Machinability, Castability, Formability, Hardenability and Weldability of Steel

Steels are defined primarily by their chemical composition, namely, that they are alloys composed of iron and other alloying elements [1]. There are many classes of steel, such as alloy steel, carbon steel, and stainless steel. The abilities of steel refer to how easily it can be handled for practical application. This is distinct from but is determined by the properties of steel, which include mechanical properties like tensile strength and hardness, thermal properties like the coefficient of thermal expansion, and others.

Here, you will learn about:

  •   The machinability of steel
  •   The castability of steel
  •   The formability of steel
  •   The hardenability of steel and how it is measured
  •   The weldability of various types of steel

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Figure 1. Steel pipes in different forms

Machinability of Steel

Machinability is defined as the ease with which a metal can be machined. Simply stated, it is the ease with which steel chips can be removed in various machining operations while retaining a satisfactory finish. Generally, the machinability of steel decreases with increasing mechanical performance.

Of the factors affecting the machinability of steel is its physical properties, such as modulus of elasticity, thermal conductivity, and hardness. The condition of steel also affects its machinability. Microstructure, grain size, heat treatment, fabrication, chemical composition, yield strength, and tensile strength determine the condition of steel.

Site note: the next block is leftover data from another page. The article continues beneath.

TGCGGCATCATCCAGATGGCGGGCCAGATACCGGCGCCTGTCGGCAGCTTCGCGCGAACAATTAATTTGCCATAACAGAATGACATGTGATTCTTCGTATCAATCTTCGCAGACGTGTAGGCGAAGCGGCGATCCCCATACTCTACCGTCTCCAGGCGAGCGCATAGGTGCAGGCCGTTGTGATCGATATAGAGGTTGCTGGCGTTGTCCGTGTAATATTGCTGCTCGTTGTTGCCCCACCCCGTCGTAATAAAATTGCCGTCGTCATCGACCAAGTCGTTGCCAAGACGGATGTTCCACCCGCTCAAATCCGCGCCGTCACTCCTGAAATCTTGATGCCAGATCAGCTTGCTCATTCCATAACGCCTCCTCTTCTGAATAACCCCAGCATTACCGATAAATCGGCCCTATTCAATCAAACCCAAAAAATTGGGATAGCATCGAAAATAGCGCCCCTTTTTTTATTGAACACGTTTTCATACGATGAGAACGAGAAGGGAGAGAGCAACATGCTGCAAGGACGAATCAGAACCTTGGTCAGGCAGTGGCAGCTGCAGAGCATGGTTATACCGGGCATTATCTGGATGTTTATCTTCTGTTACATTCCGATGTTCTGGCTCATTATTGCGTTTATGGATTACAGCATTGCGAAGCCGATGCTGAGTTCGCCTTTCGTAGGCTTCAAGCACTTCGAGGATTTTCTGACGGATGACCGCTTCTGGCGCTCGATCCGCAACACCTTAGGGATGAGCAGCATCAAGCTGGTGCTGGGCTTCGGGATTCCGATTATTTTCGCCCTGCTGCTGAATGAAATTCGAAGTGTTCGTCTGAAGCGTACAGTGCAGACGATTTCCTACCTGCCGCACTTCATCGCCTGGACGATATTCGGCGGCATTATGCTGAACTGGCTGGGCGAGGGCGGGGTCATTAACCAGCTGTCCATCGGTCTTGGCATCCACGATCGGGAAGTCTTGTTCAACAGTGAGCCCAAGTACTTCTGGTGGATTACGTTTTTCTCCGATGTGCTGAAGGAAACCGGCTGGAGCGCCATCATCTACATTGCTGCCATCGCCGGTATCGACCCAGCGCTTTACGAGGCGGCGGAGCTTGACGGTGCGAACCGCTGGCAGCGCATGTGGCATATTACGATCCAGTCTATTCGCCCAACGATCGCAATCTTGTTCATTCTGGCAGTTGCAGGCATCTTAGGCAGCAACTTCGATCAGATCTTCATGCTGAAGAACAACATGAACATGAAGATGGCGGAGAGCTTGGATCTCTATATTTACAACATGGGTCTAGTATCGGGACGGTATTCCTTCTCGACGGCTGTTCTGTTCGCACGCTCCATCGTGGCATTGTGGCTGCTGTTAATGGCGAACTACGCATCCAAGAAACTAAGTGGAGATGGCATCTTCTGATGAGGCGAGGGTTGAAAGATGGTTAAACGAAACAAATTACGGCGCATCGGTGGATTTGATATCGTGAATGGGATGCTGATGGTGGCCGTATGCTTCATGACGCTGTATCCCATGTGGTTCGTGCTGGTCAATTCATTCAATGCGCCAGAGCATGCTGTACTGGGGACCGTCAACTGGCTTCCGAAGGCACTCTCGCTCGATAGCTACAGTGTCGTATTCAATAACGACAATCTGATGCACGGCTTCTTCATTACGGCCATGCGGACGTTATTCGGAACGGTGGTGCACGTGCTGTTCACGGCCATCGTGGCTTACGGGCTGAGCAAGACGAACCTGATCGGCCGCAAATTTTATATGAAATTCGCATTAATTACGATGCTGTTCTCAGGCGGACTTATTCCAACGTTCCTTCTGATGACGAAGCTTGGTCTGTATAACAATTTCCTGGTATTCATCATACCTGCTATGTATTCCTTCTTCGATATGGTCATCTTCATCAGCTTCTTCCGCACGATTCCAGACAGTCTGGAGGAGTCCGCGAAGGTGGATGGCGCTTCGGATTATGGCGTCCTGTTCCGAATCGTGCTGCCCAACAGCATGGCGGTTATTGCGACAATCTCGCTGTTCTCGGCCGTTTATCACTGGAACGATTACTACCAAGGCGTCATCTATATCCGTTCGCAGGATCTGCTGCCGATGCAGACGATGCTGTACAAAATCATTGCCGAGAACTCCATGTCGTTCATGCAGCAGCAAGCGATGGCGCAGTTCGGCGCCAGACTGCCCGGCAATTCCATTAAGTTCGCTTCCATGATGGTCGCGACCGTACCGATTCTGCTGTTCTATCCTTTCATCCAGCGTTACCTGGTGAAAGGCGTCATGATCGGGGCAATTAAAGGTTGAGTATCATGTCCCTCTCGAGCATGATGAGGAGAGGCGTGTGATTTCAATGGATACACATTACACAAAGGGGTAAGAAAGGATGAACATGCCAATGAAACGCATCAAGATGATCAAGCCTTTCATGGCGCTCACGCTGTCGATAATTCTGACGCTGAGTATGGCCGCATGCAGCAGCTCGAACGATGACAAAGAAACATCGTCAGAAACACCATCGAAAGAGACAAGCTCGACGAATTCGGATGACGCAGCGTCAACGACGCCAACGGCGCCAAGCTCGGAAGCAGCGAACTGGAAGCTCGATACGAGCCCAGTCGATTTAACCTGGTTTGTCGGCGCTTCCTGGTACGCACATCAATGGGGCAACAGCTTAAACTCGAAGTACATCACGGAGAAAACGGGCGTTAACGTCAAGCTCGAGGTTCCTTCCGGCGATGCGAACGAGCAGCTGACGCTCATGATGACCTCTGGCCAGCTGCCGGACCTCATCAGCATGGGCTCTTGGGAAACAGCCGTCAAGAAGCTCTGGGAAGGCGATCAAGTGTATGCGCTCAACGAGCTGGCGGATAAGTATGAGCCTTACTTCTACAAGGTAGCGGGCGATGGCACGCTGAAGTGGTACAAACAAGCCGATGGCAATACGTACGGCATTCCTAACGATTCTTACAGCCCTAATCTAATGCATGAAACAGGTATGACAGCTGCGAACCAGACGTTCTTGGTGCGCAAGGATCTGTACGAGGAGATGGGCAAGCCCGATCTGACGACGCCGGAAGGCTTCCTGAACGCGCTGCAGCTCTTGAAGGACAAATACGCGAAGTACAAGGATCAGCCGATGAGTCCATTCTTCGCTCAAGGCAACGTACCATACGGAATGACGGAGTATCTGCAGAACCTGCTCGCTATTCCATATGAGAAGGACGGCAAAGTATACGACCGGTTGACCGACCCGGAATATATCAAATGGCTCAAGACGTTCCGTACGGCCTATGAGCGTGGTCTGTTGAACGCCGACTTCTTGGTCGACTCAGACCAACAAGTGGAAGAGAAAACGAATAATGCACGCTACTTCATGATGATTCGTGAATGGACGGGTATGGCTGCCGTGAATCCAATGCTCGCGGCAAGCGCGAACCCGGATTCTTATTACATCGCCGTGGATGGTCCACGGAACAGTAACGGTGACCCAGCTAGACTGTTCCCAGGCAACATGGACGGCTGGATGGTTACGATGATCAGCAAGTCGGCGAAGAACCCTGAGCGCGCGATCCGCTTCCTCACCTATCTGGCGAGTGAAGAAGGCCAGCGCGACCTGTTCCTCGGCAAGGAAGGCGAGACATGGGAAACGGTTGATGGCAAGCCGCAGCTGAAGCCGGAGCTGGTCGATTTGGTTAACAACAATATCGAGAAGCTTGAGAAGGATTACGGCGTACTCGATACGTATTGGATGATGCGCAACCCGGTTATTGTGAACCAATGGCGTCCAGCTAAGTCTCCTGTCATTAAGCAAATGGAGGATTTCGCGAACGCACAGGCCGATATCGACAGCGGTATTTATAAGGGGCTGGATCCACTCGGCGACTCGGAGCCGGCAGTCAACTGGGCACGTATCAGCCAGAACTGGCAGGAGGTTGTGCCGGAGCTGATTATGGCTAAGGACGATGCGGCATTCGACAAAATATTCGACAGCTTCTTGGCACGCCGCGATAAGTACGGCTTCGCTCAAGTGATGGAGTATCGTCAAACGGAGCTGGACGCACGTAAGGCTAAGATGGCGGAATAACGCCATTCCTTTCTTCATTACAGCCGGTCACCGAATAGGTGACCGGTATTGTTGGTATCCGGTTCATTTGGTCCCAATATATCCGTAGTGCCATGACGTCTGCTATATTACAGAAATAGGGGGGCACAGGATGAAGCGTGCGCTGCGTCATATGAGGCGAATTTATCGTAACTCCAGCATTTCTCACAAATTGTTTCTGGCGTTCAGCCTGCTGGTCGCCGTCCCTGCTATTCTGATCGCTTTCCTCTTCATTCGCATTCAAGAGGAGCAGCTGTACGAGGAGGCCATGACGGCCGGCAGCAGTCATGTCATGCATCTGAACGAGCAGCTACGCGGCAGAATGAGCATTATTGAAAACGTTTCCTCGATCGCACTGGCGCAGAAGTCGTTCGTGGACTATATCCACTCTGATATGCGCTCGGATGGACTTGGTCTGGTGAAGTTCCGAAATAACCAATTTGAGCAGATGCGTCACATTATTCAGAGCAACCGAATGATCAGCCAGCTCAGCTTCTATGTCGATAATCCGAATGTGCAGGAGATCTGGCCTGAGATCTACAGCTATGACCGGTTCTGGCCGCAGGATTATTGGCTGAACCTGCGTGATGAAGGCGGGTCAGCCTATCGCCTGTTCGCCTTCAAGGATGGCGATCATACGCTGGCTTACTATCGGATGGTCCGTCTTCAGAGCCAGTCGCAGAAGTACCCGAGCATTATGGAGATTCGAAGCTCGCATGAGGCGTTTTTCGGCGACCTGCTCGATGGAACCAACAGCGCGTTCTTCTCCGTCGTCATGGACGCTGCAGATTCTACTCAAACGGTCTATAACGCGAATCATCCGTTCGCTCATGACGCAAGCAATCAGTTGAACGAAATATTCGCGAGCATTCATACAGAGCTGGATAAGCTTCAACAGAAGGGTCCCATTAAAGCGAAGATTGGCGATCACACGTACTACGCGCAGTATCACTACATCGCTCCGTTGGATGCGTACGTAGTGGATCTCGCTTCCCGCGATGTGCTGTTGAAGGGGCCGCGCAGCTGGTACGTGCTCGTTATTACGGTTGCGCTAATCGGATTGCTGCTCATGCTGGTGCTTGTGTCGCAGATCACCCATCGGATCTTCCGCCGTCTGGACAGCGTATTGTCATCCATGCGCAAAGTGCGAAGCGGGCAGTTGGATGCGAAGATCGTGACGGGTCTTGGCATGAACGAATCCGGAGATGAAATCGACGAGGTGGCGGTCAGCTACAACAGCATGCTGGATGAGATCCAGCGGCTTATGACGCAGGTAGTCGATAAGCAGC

Quantifying machinability is difficult, as there are many factors that influence it. Nevertheless, some of the criteria to be considered when evaluating the machinability of steel are presented in the table below.

Table 1. Criteria for evaluating the machinability of steel

Criteria for evaluating machinability of steel


Tool life

Tool life describes how long a tool lasts and is a useful parameter for evaluating the machinability of steel. However, it is also dependent on other factors such as cutting speed, cutting tool material, cutting tool geometry, cut geometry and machine condition. A more easily machinable steel is one which permits longer tool life for a given cutting speed.

Cutting force

Steels that require higher cutting forces for machining under specified conditions are less machinable.

Surface finish

The quality of the cut edge can also be used to determine the machinability of a metal. Steels with a high strain hardening ability tend to form built-up edges during cutting, which results in poor surface finish. Cold worked steels don't tend to form built-up edges, and so are considered more machinable.



The machinability of different types of steel may be compared with standard steel by using the machinability index. It is defined as the ratio of cutting speed of the steel type being investigated for 20 minutes to the cutting speed of standard steel for 20 minutes. The SAE 1212 carbon steel is used as the standard for computing machinability index.